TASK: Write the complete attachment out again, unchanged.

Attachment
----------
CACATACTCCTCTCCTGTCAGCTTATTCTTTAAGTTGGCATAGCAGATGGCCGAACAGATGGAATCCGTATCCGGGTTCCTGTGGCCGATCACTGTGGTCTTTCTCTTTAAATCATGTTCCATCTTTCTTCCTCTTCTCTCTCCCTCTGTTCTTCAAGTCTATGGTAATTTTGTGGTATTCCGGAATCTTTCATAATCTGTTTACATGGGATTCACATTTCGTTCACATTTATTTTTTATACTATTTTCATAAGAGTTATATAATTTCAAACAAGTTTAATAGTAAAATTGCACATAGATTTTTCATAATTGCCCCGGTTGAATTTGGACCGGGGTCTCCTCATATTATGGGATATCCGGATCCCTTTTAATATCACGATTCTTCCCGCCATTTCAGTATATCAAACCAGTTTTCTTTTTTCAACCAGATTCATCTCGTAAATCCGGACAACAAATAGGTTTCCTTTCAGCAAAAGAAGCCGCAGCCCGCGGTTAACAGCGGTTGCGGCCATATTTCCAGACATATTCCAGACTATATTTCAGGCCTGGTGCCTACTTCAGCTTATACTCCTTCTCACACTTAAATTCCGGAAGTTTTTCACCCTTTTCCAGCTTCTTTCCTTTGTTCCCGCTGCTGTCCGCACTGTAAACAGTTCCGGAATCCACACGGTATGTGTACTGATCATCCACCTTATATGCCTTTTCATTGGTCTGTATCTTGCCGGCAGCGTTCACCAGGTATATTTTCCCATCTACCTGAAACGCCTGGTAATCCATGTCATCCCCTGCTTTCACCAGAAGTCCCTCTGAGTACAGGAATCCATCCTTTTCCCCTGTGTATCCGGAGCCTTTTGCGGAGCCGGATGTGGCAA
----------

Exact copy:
CACATACTCCTCTCCTGTCAGCTTATTCTTTAAGTTGGCATAGCAGATGGCCGAACAGATGGAATCCGTATCCGGGTTCCTGTGGCCGATCACTGTGGTCTTTCTCTTTAAATCATGTTCCATCTTTCTTCCTCTTCTCTCTCCCTCTGTTCTTCAAGTCTATGGTAATTTTGTGGTATTCCGGAATCTTTCATAATCTGTTTACATGGGATTCACATTTCGTTCACATTTATTTTTTATACTATTTTCATAAGAGTTATATAATTTCAAACAAGTTTAATAGTAAAATTGCACATAGATTTTTCATAATTGCCCCGGTTGAATTTGGACCGGGGTCTCCTCATATTATGGGATATCCGGATCCCTTTTAATATCACGATTCTTCCCGCCATTTCAGTATATCAAACCAGTTTTCTTTTTTCAACCAGATTCATCTCGTAAATCCGGACAACAAATAGGTTTCCTTTCAGCAAAAGAAGCCGCAGCCCGCGGTTAACAGCGGTTGCGGCCATATTTCCAGACATATTCCAGACTATATTTCAGGCCTGGTGCCTACTTCAGCTTATACTCCTTCTCACACTTAAATTCCGGAAGTTTTTCACCCTTTTCCAGCTTCTTTCCTTTGTTCCCGCTGCTGTCCGCACTGTAAACAGTTCCGGAATCCACACGGTATGTGTACTGATCATCCACCTTATATGCCTTTTCATTGGTCTGTATCTTGCCGGCAGCGTTCACCAGGTATATTTTCCCATCTACCTGAAACGCCTGGTAATCCATGTCATCCCCTGCTTTCACCAGAAGTCCCTCTGAGTACAGGAATCCATCCTTTTCCCCTGTGTATCCGGAGCCTTTTGCGGAGCCGGATGTGGCAA